Who Has the Cheapest Motorcycle Insurance in Oregon?

Who Has the Cheapest Motorcycle Insurance in Oregon?

Motorcycle insurance is mandatory in Oregon, but choosing the right insurer can save you hundreds of dollars while protecting you on the road. We found that the cheapest motorcycle insurer in Oregon is Nationwide, which d has an annual premium of just $483.

Compare Motorcycle Insurance Quotes From Oregon

Currently insured?

After researching hundreds of insurance quotes and dozens of companies, we believe there's more to consider than price alone. See our full review below, or use the quote box above to find your best price.

Best motorcycle insurance for most people: Nationwide

Nationwide's affordable rates and good coverage options make it the best choice for most Oregon riders.
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We recommend Nationwide as the best choice for motorcycle insurance for most Oregon riders. We were impressed with its affordable prices, good coverage options and strong customer service.

We found that Nationwide's average cost of motorcycle insurance in Oregon is just $483 per year. That's 40% less than the typical cost we found across all insurers, and $180 less than the second-cheapest option, Geico.

Nationwide also has a great selection of discounts, which allows many of its customers to save even more money. Most notably, Nationwide has discounts for bundling multiple policies, including home and car insurance. People who buy all three from Nationwide may be able to save a substantial amount.

Nationwide has a good range of coverage options, including protection for custom equipment and original equipment manufacturer (OEM) parts coverage. However, riders looking for more comprehensive coverage on a brand-new bike may want to look at our pick for full coverage, Progressive.

Nationwide's customer service is also average. Its complaint index from the National Association of Insurance Commissioners (NAIC) is 0.53, indicating it received 47% fewer complaints than a typical insurance company of its size. It earned an A+ rating from AM Best, meaning it has "excellent" ability to pay out insurance claims.

Best for full coverage and great customer service: Progressive

Progressive has the best coverage options among Oregon motorcycle insurers, along with good rates and good customer service.
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For motorcycle riders who are willing to pay more for a wide range of coverage options from their insurer, we recommend Progressive.

Progressive has a great range of coverage options for Oregon riders, including roadside assistance, enhanced injury protection and coverage for carried contents like a tent or GPS equipment. This means it’s an appealing option for riders going on a long tour, and its two years of free replacement cost coverage makes it a good choice for buyers of a new motorcycle.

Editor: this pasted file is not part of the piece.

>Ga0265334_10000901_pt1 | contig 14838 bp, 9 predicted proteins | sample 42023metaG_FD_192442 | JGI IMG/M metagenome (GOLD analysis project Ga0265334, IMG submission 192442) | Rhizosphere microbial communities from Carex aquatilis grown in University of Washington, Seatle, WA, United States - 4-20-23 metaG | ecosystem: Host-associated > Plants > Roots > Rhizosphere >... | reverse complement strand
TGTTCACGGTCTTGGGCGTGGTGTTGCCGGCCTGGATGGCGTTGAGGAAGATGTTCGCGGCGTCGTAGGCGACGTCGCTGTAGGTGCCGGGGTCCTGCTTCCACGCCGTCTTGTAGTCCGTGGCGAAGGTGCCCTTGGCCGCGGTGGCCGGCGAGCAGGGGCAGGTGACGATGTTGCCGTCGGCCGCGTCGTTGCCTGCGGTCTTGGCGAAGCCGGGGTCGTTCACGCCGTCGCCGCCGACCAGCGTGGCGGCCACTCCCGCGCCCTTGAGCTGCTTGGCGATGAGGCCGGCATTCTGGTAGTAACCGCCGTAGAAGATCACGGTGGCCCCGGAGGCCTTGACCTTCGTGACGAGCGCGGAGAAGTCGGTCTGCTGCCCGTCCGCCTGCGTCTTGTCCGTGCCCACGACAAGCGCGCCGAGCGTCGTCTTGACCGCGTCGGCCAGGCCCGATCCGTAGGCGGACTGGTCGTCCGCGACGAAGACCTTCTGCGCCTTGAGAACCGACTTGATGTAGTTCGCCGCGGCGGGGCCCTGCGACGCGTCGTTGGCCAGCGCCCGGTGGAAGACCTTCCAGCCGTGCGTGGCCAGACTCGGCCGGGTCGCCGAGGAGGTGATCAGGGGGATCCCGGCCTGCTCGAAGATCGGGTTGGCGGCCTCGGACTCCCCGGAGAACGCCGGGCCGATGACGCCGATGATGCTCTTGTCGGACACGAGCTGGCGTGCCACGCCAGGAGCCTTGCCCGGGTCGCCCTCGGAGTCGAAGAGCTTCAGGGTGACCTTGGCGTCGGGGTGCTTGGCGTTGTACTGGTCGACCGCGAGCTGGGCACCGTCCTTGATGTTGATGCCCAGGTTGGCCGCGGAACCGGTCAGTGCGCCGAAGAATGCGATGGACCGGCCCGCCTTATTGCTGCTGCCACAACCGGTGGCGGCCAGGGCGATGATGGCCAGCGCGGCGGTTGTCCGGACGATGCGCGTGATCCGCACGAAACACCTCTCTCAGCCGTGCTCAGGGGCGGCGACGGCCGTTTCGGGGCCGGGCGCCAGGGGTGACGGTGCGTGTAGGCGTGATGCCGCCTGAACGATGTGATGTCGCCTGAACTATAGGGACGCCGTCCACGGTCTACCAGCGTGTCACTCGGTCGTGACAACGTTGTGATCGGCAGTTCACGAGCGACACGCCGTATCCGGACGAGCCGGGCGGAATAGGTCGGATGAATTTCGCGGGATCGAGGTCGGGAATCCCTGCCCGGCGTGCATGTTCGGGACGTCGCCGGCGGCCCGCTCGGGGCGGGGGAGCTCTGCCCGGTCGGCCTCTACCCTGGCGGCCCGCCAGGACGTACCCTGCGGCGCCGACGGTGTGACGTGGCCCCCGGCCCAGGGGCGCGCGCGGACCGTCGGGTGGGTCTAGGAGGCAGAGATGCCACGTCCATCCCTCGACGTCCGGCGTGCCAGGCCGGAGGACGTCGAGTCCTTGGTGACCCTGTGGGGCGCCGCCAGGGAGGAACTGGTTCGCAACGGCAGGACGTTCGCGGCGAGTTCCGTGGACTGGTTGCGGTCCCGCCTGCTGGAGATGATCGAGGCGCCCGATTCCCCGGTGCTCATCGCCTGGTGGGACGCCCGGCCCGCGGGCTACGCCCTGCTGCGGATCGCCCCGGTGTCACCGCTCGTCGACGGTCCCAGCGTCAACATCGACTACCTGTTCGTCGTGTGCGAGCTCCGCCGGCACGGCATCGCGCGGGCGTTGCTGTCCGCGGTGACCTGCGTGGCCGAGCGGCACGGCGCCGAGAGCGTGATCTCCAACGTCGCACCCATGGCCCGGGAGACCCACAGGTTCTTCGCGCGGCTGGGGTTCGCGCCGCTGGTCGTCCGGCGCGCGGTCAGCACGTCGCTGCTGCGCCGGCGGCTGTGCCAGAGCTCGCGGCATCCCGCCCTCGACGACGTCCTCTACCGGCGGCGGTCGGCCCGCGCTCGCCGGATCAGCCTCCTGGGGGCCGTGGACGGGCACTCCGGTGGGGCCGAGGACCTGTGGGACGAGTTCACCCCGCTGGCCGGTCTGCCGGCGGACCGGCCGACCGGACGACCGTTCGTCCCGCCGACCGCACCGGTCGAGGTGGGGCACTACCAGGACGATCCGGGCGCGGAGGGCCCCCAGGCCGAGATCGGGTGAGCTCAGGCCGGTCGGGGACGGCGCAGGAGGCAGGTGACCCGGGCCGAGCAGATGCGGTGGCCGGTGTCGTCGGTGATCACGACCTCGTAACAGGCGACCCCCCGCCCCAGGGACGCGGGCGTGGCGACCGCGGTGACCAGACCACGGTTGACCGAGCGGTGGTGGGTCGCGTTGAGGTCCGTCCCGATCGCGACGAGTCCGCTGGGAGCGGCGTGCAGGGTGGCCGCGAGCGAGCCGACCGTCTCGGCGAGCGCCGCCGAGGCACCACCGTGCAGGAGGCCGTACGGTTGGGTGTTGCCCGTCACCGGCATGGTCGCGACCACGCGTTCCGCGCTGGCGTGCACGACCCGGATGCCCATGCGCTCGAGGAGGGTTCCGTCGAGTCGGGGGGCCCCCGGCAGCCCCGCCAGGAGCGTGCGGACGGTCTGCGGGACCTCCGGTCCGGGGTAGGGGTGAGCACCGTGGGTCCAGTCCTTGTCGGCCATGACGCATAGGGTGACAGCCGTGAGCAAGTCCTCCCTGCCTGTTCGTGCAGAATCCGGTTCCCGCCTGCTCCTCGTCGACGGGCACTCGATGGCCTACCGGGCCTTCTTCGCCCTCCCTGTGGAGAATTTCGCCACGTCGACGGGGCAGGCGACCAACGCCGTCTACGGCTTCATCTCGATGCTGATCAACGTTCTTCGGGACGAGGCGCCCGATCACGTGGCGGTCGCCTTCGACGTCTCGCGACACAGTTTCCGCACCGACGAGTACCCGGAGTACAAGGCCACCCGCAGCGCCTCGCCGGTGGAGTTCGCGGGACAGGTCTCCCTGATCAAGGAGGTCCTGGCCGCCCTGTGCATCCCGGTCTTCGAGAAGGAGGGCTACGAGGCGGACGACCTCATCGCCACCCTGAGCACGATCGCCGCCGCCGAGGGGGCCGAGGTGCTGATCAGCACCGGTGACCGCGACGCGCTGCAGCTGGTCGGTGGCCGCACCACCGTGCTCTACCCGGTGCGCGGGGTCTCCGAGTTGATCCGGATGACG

We also liked Progressive's customer service ratings. It has an NAIC Complaint Index of 0.69, meaning it's received 69% as many complaints as a typical company its size and that customers are usually happy with its service.

Progressive's solid coverage comes at a below-average price, as well. Its average rate of $672 per year makes it $136 less expensive than the average price we found in Oregon, but $189 more expensive than Nationwide.

It's worth noting that Progressive has a wide range of discounts available for things like taking safe rider courses, paying your bill in full and insuring your car and home. The more of these you take advantage of, the less you'll pay.

Best for members of the military: USAA

USAA offers a discount on motorcycle insurance from another company to its members.
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Military members who need motorcycle insurance should look into USAA. The company has a great reputation for customer service and benefits tailored to people who serve in the military.

Unlike its other insurance lines, USAA doesn't sell motorcycle insurance itself in Oregon. Instead, it offers a 5% discount at another major insurance company (most often Progressive).

But USAA doesn't operate many in-person locations, so riders who prefer to buy insurance in-person may need to look for another company to get coverage.

How we chose the best motorcycle insurers in Oregon

When deciding which Oregon motorcycle insurance company is best, we consider three key factors: affordability, coverage options and customer service.

  • Affordability: Does an insurance company have an affordable price, especially compared to its competitors?
  • Coverage options: Does the insurer offer a wide variety of coverage options? Are there any coverages included in a standard policy that go beyond the legal minimums?
  • Customer service: Will you have a positive experience interacting with this insurance company, especially while making a claim on your policy?

Affordability: Finding cheap motorcycle insurance in Oregon

Choosing an affordable motorcycle insurance company can save you hundreds of dollars per year. The average cost of motorcycle insurance in Oregon is $809. But the most affordable insurer we found, Nationwide, can save you hundreds off the typical price.

Bar chart comparing the costs of motorcycle insurance in Oregon